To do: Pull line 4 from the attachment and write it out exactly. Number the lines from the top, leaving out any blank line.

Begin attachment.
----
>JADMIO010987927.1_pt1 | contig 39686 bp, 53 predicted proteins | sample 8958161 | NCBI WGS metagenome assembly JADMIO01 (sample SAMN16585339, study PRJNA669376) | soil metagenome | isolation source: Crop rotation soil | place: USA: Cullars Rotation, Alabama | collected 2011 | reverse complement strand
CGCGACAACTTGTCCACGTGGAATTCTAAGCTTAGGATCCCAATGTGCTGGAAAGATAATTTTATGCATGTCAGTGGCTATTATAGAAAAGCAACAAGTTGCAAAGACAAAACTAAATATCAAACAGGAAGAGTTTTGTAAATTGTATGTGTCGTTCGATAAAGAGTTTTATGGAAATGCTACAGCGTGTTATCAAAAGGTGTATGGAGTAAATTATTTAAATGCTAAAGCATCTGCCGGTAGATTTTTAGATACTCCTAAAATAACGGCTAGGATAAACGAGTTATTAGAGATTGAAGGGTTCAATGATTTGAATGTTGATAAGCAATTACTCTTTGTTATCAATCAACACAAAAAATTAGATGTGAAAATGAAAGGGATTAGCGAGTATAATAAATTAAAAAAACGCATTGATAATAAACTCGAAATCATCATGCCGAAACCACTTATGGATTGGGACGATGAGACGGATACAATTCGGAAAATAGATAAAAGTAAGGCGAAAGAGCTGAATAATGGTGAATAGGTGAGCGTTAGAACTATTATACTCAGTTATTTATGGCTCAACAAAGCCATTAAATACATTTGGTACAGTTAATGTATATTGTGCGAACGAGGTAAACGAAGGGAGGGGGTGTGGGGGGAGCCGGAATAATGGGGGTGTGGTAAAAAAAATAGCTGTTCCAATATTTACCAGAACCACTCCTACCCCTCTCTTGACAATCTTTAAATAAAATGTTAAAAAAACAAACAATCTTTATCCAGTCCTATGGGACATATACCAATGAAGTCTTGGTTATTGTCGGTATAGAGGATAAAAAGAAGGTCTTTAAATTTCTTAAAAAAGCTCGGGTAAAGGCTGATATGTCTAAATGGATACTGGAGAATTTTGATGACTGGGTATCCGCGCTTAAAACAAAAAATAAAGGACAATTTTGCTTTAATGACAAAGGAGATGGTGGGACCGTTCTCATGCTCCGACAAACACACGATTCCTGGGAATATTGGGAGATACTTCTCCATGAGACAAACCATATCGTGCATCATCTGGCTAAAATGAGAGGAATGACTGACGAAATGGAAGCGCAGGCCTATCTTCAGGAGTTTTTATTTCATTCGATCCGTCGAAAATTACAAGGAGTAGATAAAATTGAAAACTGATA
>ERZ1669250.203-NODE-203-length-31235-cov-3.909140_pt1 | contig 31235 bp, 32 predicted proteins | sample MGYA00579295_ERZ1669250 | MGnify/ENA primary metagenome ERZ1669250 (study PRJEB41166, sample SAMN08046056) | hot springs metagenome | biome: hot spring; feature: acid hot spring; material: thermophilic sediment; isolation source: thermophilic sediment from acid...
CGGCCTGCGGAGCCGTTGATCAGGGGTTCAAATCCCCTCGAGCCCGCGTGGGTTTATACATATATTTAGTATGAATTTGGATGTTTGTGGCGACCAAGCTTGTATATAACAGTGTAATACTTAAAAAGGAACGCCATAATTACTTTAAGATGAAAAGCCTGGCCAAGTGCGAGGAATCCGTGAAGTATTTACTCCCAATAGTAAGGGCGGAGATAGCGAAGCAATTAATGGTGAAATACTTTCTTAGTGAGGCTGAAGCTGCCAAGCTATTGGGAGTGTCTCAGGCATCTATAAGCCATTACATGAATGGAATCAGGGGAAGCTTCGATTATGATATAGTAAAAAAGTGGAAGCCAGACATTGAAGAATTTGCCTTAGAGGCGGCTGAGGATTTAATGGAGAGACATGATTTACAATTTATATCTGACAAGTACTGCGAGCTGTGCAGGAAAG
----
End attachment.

CGGCCTGCGGAGCCGTTGATCAGGGGTTCAAATCCCCTCGAGCCCGCGTGGGTTTATACATATATTTAGTATGAATTTGGATGTTTGTGGCGACCAAGCTTGTATATAACAGTGTAATACTTAAAAAGGAACGCCATAATTACTTTAAGATGAAAAGCCTGGCCAAGTGCGAGGAATCCGTGAAGTATTTACTCCCAATAGTAAGGGCGGAGATAGCGAAGCAATTAATGGTGAAATACTTTCTTAGTGAGGCTGAAGCTGCCAAGCTATTGGGAGTGTCTCAGGCATCTATAAGCCATTACATGAATGGAATCAGGGGAAGCTTCGATTATGATATAGTAAAAAAGTGGAAGCCAGACATTGAAGAATTTGCCTTAGAGGCGGCTGAGGATTTAATGGAGAGACATGATTTACAATTTATATCTGACAAGTACTGCGAGCTGTGCAGGAAAG